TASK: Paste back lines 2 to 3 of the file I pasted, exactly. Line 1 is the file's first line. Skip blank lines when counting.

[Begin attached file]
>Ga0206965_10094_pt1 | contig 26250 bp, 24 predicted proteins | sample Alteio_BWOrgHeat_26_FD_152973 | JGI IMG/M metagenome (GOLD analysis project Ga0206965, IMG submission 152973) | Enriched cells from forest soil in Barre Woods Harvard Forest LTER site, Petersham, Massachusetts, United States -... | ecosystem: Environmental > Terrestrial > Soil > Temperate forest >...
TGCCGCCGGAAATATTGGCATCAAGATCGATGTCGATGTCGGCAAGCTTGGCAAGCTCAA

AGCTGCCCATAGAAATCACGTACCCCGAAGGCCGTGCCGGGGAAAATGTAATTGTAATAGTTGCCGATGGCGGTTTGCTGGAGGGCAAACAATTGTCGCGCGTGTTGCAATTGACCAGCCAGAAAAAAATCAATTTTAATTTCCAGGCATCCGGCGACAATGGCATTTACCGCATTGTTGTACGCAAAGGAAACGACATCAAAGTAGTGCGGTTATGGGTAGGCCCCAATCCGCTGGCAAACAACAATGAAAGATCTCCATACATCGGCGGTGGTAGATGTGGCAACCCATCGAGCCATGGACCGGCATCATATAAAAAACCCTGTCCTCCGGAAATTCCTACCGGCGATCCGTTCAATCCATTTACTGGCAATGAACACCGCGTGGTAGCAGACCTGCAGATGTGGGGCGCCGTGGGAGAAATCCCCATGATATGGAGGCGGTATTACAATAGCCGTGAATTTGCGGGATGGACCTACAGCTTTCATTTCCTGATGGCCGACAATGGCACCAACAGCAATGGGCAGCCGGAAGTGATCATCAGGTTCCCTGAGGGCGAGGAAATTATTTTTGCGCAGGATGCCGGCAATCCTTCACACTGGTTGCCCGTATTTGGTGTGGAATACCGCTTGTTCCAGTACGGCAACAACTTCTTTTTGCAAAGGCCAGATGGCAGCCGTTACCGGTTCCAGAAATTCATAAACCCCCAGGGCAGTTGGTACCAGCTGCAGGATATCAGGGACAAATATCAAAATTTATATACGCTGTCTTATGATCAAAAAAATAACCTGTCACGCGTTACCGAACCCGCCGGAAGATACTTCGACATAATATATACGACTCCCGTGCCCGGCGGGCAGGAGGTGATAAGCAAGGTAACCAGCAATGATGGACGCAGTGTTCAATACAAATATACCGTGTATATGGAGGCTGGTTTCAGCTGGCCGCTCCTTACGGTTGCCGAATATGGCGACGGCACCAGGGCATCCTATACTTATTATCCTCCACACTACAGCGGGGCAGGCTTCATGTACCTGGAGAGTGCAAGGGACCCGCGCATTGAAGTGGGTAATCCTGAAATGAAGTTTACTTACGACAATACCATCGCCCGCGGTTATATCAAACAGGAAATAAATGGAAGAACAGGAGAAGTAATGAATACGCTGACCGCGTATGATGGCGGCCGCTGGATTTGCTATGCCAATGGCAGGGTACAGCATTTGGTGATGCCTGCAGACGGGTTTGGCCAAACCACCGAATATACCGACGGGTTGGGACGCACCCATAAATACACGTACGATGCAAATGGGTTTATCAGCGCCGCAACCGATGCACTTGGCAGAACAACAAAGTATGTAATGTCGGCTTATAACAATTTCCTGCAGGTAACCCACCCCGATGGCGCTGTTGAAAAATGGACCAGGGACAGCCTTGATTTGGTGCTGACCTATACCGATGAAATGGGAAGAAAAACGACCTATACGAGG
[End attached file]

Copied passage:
TGCCGCCGGAAATATTGGCATCAAGATCGATGTCGATGTCGGCAAGCTTGGCAAGCTCAA

AGCTGCCCATAGAAATCACGTACCCCGAAGGCCGTGCCGGGGAAAATGTAATTGTAATAGTTGCCGATGGCGGTTTGCTGGAGGGCAAACAATTGTCGCGCGTGTTGCAATTGACCAGCCAGAAAAAAATCAATTTTAATTTCCAGGCATCCGGCGACAATGGCATTTACCGCATTGTTGTACGCAAAGGAAACGACATCAAAGTAGTGCGGTTATGGGTAGGCCCCAATCCGCTGGCAAACAACAATGAAAGATCTCCATACATCGGCGGTGGTAGATGTGGCAACCCATCGAGCCATGGACCGGCATCATATAAAAAACCCTGTCCTCCGGAAATTCCTACCGGCGATCCGTTCAATCCATTTACTGGCAATGAACACCGCGTGGTAGCAGACCTGCAGATGTGGGGCGCCGTGGGAGAAATCCCCATGATATGGAGGCGGTATTACAATAGCCGTGAATTTGCGGGATGGACCTACAGCTTTCATTTCCTGATGGCCGACAATGGCACCAACAGCAATGGGCAGCCGGAAGTGATCATCAGGTTCCCTGAGGGCGAGGAAATTATTTTTGCGCAGGATGCCGGCAATCCTTCACACTGGTTGCCCGTATTTGGTGTGGAATACCGCTTGTTCCAGTACGGCAACAACTTCTTTTTGCAAAGGCCAGATGGCAGCCGTTACCGGTTCCAGAAATTCATAAACCCCCAGGGCAGTTGGTACCAGCTGCAGGATATCAGGGACAAATATCAAAATTTATATACGCTGTCTTATGATCAAAAAAATAACCTGTCACGCGTTACCGAACCCGCCGGAAGATACTTCGACATAATATATACGACTCCCGTGCCCGGCGGGCAGGAGGTGATAAGCAAGGTAACCAGCAATGATGGACGCAGTGTTCAATACAAATATACCGTGTATATGGAGGCTGGTTTCAGCTGGCCGCTCCTTACGGTTGCCGAATATGGCGACGGCACCAGGGCATCCTATACTTATTATCCTCCACACTACAGCGGGGCAGGCTTCATGTACCTGGAGAGTGCAAGGGACCCGCGCATTGAAGTGGGTAATCCTGAAATGAAGTTTACTTACGACAATACCATCGCCCGCGGTTATATCAAACAGGAAATAAATGGAAGAACAGGAGAAGTAATGAATACGCTGACCGCGTATGATGGCGGCCGCTGGATTTGCTATGCCAATGGCAGGGTACAGCATTTGGTGATGCCTGCAGACGGGTTTGGCCAAACCACCGAATATACCGACGGGTTGGGACGCACCCATAAATACACGTACGATGCAAATGGGTTTATCAGCGCCGCAACCGATGCACTTGGCAGAACAACAAAGTATGTAATGTCGGCTTATAACAATTTCCTGCAGGTAACCCACCCCGATGGCGCTGTTGAAAAATGGACCAGGGACAGCCTTGATTTGGTGCTGACCTATACCGATGAAATGGGAAGAAAAACGACCTATACGAGG